Mixed Random Variables, Joint Probability Distribution -...

Mixed Random Variables, Joint Probability Distribution
Download Document
Showing pages : 1 - 2 of 5
This preview has blurred sections. Sign up to view the full version! View Full Document
Lecture 26 Agenda 1. Mixed random variables and the the importance of distribution function 2. Joint Probability Distribution for discrete random variables Mixed random variables and the the impor- tance of distribution function Any numerical quantity associated with a random experiment is called a random variable. Mathematically we say, any function X : S R is a random variable. We have already defined random variables like this in the beginning of the course, and then we considered a special class of random variables, namely the discrete random variables. We know that for a discrete random variable X , when somebody asks me about it’s probability distribution, I have to provide him two things 1. Range(X) = { x 1 ,x 2 ,x 3 ,... } = The set of values that X takes. 2. and, for each x i Range ( X ), I have to provide P ( X = x i ). Then we learned how to calculated the expectation, variance etc for a discrete random variable and studied various examples like Binomial, Geo- metric, Negative Binomial . ..... After that we considered continuous random variables, for which P ( X = x ) = 0 for all x R . We saw that if some one asked me about the distribution of a continuous random variable X , I have to give him the density f X : R [0 , ), such that 1. for all a < b , P ( a < X < b ) = R b a f X ( x ) dx 2. and, R -∞ f X ( x ) dx = 1. Then similar to discrete random variables, we learned how to calculate mean, variance etc for a continuous random variable. We also saw various examples of continuous random variables like exponential, gamma, beta etc. Now a natural question to ask would be —–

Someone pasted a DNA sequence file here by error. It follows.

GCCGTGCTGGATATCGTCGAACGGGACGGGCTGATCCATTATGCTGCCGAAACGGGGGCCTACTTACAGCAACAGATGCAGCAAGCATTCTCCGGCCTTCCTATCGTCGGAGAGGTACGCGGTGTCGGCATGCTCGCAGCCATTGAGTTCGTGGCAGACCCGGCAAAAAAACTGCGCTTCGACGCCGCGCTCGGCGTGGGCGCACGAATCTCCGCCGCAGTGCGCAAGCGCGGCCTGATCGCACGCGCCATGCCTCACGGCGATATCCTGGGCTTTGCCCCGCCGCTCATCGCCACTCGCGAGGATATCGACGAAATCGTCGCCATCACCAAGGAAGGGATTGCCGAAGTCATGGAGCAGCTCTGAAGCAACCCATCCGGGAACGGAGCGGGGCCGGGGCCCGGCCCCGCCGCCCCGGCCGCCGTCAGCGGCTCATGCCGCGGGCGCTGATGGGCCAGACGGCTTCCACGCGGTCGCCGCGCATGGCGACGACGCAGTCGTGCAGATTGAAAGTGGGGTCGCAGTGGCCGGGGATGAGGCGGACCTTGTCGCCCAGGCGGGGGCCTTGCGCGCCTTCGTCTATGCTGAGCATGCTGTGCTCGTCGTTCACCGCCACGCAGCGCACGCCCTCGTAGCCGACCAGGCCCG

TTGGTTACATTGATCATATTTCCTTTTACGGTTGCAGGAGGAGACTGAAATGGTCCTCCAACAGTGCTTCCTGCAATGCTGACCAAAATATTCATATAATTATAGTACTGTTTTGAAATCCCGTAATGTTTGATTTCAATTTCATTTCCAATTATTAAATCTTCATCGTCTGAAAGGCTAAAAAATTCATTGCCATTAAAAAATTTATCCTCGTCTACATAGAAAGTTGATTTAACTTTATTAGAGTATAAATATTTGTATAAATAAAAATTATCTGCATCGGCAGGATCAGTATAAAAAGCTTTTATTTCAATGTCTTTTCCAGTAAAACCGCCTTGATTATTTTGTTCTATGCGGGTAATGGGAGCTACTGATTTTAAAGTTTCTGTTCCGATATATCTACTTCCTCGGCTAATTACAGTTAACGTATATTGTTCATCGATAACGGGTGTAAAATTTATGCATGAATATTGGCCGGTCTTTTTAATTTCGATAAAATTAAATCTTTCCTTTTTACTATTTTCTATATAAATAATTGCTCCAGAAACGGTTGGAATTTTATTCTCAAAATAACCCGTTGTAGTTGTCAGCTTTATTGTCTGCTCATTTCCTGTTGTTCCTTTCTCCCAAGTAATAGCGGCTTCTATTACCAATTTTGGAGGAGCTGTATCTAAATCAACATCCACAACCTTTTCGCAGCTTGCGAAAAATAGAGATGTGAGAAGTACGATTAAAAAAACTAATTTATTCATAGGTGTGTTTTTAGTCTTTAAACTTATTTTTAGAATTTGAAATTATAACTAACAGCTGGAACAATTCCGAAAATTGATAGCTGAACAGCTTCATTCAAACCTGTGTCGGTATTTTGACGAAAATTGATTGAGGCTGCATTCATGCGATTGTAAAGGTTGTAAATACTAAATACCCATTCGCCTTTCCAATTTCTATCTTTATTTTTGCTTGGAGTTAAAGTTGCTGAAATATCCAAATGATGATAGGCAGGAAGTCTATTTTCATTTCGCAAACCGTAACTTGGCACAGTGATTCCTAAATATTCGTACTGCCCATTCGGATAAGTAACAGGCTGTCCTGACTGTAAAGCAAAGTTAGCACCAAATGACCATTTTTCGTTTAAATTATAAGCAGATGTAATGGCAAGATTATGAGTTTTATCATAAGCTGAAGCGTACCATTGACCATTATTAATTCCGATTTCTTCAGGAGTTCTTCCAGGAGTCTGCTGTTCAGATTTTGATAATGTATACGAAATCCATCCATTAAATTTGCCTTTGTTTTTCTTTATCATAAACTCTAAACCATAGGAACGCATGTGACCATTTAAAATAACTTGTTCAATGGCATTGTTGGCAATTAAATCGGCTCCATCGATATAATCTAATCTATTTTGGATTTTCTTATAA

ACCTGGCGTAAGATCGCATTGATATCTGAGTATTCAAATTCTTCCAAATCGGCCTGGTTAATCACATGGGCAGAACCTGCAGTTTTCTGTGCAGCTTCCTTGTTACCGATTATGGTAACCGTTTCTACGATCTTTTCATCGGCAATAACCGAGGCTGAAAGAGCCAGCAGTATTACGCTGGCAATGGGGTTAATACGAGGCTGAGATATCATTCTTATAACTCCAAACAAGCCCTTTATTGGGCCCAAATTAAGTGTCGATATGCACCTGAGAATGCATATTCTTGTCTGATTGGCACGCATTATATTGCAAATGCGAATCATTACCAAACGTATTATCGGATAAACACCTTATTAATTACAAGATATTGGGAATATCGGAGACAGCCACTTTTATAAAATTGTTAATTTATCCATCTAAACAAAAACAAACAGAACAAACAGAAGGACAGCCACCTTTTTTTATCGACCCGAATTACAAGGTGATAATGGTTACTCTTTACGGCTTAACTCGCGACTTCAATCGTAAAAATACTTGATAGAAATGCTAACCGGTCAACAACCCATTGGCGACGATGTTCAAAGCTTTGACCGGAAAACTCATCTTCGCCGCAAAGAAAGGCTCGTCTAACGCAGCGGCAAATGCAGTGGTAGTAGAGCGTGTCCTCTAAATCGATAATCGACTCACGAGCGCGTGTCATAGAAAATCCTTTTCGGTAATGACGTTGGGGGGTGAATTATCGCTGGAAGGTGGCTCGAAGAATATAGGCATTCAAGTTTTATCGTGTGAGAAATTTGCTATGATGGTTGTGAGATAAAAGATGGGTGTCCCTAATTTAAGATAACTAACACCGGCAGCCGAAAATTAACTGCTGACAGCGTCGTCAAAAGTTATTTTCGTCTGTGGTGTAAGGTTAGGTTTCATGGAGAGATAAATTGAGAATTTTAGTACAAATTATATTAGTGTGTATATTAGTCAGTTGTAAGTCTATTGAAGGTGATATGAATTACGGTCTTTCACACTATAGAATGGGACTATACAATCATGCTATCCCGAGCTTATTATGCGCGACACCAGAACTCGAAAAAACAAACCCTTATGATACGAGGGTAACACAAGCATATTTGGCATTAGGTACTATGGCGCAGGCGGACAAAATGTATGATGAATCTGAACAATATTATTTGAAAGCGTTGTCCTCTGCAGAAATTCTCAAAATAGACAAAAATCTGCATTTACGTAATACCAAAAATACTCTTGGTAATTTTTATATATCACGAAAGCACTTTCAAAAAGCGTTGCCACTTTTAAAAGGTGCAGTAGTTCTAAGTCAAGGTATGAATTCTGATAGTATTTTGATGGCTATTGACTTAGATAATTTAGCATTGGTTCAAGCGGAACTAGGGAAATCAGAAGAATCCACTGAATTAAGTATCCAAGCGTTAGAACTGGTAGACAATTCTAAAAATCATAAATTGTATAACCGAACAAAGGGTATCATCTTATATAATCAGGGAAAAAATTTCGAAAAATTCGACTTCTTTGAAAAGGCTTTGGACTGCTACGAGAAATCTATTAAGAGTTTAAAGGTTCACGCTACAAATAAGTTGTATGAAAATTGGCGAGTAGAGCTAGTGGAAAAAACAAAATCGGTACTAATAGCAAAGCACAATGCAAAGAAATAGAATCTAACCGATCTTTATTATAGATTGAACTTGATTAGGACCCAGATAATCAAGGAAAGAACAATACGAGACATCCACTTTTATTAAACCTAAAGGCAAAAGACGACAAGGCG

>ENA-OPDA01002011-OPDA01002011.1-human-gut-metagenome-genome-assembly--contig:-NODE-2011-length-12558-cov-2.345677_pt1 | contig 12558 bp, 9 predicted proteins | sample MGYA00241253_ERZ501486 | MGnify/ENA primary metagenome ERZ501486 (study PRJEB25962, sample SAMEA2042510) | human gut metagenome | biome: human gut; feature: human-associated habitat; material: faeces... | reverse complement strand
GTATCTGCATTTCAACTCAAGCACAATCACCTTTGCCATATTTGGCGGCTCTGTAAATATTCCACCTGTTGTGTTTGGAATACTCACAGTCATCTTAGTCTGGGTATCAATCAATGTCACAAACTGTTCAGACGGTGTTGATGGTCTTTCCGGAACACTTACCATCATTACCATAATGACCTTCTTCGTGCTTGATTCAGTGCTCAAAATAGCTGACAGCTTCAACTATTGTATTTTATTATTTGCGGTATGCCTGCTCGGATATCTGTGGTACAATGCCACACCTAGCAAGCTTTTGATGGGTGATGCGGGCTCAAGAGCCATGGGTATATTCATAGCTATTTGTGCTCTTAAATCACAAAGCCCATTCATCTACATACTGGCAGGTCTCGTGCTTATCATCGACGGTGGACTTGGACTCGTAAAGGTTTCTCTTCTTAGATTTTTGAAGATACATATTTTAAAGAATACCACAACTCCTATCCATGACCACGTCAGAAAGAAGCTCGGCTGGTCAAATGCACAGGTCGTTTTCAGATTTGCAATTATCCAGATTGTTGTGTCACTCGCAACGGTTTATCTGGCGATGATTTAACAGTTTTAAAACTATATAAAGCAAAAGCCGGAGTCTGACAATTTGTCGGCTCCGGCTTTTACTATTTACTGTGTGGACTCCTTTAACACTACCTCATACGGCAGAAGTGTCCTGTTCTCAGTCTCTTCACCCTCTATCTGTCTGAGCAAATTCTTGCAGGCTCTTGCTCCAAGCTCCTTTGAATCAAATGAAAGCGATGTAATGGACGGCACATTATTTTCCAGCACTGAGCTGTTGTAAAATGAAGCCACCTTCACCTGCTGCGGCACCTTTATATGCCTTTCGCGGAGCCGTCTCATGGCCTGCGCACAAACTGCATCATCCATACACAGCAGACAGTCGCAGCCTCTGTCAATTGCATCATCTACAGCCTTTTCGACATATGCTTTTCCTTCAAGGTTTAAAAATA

Background image of page 1
Image of page 2
This is the end of the preview. Sign up to access the rest of the document.
Ask a homework question - tutors are online